You could not separate service from financing, Dr Chow said. The Government had commissioned three consultancy reports on financing, but the public and legislators had been lukewarm. Perhaps this was not surprising: no one would be keen to invest in something without knowing what was going to be done with the money.
The Health, Welfare and Food Bureau had formed a health and medical development advisory committee. It would look at three areas - primary care, including family health; inpatient and district care such as emergency facilities, which had to be in all districts; and tertiary care, by which was meant high-tech facilities and those requiring special expertise, which would be concentrated in a few locations. Once the service model was worked out, they would look at the costing of it and the options for meeting those costs. He hoped to bring out a conceptual paper by the end of the year.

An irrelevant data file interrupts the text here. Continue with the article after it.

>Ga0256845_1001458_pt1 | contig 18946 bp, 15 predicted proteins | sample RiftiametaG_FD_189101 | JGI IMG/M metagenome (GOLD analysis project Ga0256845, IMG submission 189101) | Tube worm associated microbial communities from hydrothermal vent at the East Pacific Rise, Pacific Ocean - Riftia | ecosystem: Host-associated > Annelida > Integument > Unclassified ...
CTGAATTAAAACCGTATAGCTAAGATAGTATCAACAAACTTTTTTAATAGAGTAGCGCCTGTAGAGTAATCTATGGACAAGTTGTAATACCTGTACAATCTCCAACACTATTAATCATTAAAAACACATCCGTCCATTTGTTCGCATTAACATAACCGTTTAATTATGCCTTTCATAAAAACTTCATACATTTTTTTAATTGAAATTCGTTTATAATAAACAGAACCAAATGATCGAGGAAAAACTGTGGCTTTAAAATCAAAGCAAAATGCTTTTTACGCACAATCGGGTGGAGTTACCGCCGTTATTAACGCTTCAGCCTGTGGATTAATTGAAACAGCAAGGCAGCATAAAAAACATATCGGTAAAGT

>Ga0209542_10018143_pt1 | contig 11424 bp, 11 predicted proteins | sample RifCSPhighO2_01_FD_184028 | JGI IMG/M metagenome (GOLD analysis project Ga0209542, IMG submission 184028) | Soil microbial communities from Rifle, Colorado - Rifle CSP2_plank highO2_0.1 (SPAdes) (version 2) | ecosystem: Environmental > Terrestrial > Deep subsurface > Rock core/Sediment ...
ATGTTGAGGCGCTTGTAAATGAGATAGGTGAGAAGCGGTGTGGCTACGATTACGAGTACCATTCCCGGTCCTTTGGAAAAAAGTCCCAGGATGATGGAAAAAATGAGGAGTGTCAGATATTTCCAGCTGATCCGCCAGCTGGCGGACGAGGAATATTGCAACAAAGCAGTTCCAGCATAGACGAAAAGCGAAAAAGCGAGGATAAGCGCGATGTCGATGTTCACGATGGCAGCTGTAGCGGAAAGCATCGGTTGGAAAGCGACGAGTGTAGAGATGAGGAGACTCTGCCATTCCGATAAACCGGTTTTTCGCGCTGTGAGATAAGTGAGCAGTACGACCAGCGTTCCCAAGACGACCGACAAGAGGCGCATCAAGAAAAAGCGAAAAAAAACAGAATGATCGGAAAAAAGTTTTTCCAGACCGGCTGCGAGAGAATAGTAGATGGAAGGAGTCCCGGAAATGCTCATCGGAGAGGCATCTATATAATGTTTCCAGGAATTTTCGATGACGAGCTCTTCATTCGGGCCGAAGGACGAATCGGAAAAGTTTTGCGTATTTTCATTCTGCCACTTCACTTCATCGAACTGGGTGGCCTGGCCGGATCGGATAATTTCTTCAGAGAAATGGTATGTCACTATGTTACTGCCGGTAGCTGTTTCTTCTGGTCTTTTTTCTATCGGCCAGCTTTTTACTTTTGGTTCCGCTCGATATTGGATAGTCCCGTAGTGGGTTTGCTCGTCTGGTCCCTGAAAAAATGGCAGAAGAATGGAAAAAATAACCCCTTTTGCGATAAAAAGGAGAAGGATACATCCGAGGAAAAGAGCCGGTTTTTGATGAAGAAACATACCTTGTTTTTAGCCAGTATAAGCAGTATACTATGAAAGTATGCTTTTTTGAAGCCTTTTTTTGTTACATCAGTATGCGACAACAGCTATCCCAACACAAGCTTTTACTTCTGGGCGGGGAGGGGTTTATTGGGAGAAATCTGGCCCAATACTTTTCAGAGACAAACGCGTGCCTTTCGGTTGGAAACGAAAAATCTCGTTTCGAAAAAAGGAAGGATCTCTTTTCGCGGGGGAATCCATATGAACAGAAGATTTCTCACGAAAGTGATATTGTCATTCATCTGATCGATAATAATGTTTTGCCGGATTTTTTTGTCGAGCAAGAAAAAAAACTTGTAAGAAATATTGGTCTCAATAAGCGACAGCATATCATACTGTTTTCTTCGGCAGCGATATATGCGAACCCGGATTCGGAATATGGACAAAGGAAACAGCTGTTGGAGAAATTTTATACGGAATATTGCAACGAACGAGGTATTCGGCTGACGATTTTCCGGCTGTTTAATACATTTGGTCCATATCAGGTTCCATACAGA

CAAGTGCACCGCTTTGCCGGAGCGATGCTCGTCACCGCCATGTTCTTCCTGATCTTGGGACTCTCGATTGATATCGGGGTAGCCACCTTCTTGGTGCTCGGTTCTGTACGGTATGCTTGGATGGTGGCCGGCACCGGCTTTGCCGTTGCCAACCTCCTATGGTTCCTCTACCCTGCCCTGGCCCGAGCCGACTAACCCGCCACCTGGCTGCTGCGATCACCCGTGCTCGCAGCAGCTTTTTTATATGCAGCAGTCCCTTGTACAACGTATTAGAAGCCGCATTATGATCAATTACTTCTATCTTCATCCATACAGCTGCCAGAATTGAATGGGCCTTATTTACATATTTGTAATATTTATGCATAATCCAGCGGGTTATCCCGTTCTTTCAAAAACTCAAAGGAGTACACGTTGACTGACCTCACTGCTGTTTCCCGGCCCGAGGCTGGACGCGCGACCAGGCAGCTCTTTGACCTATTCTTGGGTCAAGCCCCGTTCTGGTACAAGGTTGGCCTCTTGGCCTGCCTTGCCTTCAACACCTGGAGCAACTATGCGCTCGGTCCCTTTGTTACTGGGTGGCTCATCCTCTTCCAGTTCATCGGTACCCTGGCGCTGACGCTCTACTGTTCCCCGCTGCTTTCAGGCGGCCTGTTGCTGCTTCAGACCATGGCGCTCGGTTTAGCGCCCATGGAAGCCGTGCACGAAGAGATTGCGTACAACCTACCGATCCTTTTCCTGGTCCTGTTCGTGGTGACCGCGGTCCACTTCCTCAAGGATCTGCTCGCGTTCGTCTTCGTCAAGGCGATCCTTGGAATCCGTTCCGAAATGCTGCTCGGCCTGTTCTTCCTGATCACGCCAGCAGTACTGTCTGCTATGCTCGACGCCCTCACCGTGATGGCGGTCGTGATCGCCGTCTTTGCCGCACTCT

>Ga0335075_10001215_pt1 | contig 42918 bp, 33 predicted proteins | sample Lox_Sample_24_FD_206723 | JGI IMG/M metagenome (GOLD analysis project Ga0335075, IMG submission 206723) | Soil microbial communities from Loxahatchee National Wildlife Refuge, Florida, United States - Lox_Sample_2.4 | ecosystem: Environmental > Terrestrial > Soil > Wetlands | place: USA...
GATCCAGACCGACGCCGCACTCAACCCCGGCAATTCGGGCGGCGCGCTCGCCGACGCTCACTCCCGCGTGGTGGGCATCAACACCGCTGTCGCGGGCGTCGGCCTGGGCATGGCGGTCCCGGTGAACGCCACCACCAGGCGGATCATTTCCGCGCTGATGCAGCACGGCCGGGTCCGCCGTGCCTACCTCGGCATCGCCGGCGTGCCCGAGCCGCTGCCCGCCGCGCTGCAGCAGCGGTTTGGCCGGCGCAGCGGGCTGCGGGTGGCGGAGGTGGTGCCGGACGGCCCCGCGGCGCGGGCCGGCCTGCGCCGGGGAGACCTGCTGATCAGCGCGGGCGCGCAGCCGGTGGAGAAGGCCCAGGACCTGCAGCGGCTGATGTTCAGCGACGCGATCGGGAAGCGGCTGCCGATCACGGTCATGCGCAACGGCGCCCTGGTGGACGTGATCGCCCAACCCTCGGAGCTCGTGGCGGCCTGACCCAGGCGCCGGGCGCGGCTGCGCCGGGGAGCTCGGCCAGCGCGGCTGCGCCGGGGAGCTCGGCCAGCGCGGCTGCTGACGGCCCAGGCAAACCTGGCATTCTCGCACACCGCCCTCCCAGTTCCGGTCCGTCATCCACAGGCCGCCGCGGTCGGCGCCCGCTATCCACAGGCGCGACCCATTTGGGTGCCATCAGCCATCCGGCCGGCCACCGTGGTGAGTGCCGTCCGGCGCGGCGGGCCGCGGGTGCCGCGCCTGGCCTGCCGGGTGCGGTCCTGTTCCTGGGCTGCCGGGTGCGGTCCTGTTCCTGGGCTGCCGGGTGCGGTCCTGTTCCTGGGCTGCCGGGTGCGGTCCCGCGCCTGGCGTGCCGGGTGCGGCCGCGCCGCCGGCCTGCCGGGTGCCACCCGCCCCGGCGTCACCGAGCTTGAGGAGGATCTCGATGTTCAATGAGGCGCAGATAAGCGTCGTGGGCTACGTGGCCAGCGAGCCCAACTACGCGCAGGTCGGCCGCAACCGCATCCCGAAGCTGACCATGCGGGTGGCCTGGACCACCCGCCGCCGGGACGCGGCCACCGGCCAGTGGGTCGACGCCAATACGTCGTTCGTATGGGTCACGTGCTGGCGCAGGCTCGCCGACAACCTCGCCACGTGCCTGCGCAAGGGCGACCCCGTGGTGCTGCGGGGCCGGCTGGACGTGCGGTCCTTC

Health care reform overseas typically took a long time, five years, ten or even twenty years, Dr Chow said. It was an economic and a political process. You could not do much if the economy was bad. But now the Hong Kong economy was getting better, and it was the right time to drive forward. It was very difficult, but the idea had to be sold to the community. The energy had to be generated. If we did not act now, it would be harder later on, Dr Chow said. He liked to say that Hong Kong's health care system was a pre-malignant condition. It had to be treated before it became malignant when there would be real problems to deal with. The example of 30,000 people marching in Taiwan the previous day was a case in point. The health insurance system there had broken down.